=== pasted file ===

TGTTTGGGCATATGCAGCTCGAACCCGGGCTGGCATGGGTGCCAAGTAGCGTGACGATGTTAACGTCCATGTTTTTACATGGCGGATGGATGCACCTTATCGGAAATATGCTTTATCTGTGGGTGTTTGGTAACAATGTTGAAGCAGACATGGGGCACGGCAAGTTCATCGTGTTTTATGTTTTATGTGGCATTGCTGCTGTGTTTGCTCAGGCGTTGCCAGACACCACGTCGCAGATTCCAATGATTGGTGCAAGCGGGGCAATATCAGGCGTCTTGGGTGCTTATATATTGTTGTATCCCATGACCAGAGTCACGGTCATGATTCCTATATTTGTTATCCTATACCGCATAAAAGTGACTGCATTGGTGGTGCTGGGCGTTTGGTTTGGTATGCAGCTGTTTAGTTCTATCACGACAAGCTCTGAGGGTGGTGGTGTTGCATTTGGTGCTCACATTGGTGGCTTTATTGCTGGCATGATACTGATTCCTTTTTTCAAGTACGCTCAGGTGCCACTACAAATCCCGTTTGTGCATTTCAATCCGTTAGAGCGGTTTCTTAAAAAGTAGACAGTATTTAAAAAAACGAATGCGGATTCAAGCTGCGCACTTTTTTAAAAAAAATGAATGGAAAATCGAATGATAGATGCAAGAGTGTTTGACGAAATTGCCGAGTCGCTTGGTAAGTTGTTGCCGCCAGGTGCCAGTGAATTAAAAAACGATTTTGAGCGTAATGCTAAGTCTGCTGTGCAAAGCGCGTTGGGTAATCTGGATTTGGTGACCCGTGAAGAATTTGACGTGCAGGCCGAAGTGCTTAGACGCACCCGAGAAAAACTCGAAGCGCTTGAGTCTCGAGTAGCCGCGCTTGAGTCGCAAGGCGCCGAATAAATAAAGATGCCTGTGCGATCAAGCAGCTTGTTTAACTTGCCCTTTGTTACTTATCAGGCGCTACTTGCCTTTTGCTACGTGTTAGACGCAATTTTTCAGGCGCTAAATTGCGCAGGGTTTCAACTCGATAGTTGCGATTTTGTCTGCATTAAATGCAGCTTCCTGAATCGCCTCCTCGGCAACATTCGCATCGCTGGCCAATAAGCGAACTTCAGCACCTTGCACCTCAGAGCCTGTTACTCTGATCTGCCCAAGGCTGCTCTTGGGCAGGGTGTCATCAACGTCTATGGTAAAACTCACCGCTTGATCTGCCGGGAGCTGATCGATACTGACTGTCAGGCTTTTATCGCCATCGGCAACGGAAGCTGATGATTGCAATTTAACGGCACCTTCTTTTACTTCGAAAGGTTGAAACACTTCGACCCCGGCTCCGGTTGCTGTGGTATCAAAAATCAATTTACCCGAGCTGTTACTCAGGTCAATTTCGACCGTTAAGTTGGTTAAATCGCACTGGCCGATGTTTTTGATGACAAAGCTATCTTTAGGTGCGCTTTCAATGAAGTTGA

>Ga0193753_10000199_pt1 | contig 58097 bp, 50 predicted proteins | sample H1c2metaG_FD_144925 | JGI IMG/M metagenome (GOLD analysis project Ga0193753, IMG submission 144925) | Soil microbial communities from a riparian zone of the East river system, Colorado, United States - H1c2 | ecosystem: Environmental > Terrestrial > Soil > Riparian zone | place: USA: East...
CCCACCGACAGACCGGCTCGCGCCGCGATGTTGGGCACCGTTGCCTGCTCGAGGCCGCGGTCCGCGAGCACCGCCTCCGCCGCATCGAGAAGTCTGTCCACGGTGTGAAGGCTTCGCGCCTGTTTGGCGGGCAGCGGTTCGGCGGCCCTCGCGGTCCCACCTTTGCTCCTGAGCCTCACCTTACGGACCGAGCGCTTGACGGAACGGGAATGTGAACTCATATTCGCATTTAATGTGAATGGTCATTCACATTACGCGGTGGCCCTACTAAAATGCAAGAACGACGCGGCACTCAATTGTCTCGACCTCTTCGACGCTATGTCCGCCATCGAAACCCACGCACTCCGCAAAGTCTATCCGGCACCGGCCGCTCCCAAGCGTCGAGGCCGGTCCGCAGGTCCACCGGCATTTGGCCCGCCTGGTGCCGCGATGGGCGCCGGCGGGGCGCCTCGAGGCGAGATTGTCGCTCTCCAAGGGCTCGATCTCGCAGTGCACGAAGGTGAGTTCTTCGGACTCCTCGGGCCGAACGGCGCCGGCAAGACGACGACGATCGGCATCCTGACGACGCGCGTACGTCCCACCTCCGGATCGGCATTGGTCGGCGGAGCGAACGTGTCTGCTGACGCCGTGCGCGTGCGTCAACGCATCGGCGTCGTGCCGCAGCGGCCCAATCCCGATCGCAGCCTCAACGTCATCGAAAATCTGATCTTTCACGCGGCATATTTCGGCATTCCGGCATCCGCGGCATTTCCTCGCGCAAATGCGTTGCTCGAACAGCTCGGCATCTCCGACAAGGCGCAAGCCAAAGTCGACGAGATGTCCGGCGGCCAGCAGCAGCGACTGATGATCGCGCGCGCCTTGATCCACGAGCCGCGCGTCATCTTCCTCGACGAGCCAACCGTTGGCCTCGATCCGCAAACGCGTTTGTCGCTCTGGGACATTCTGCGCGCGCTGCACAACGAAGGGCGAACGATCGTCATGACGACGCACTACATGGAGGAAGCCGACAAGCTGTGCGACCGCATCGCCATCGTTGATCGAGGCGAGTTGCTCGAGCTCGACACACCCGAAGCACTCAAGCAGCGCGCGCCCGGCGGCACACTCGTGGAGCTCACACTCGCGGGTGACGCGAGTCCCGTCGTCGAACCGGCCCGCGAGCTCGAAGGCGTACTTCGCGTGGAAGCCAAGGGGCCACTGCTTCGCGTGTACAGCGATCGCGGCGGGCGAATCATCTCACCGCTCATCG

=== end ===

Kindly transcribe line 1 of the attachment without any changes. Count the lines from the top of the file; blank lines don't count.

TGTTTGGGCATATGCAGCTCGAACCCGGGCTGGCATGGGTGCCAAGTAGCGTGACGATGTTAACGTCCATGTTTTTACATGGCGGATGGATGCACCTTATCGGAAATATGCTTTATCTGTGGGTGTTTGGTAACAATGTTGAAGCAGACATGGGGCACGGCAAGTTCATCGTGTTTTATGTTTTATGTGGCATTGCTGCTGTGTTTGCTCAGGCGTTGCCAGACACCACGTCGCAGATTCCAATGATTGGTGCAAGCGGGGCAATATCAGGCGTCTTGGGTGCTTATATATTGTTGTATCCCATGACCAGAGTCACGGTCATGATTCCTATATTTGTTATCCTATACCGCATAAAAGTGACTGCATTGGTGGTGCTGGGCGTTTGGTTTGGTATGCAGCTGTTTAGTTCTATCACGACAAGCTCTGAGGGTGGTGGTGTTGCATTTGGTGCTCACATTGGTGGCTTTATTGCTGGCATGATACTGATTCCTTTTTTCAAGTACGCTCAGGTGCCACTACAAATCCCGTTTGTGCATTTCAATCCGTTAGAGCGGTTTCTTAAAAAGTAGACAGTATTTAAAAAAACGAATGCGGATTCAAGCTGCGCACTTTTTTAAAAAAAATGAATGGAAAATCGAATGATAGATGCAAGAGTGTTTGACGAAATTGCCGAGTCGCTTGGTAAGTTGTTGCCGCCAGGTGCCAGTGAATTAAAAAACGATTTTGAGCGTAATGCTAAGTCTGCTGTGCAAAGCGCGTTGGGTAATCTGGATTTGGTGACCCGTGAAGAATTTGACGTGCAGGCCGAAGTGCTTAGACGCACCCGAGAAAAACTCGAAGCGCTTGAGTCTCGAGTAGCCGCGCTTGAGTCGCAAGGCGCCGAATAAATAAAGATGCCTGTGCGATCAAGCAGCTTGTTTAACTTGCCCTTTGTTACTTATCAGGCGCTACTTGCCTTTTGCTACGTGTTAGACGCAATTTTTCAGGCGCTAAATTGCGCAGGGTTTCAACTCGATAGTTGCGATTTTGTCTGCATTAAATGCAGCTTCCTGAATCGCCTCCTCGGCAACATTCGCATCGCTGGCCAATAAGCGAACTTCAGCACCTTGCACCTCAGAGCCTGTTACTCTGATCTGCCCAAGGCTGCTCTTGGGCAGGGTGTCATCAACGTCTATGGTAAAACTCACCGCTTGATCTGCCGGGAGCTGATCGATACTGACTGTCAGGCTTTTATCGCCATCGGCAACGGAAGCTGATGATTGCAATTTAACGGCACCTTCTTTTACTTCGAAAGGTTGAAACACTTCGACCCCGGCTCCGGTTGCTGTGGTATCAAAAATCAATTTACCCGAGCTGTTACTCAGGTCAATTTCGACCGTTAAGTTGGTTAAATCGCACTGGCCGATGTTTTTGATGACAAAGCTATCTTTAGGTGCGCTTTCAATGAAGTTGA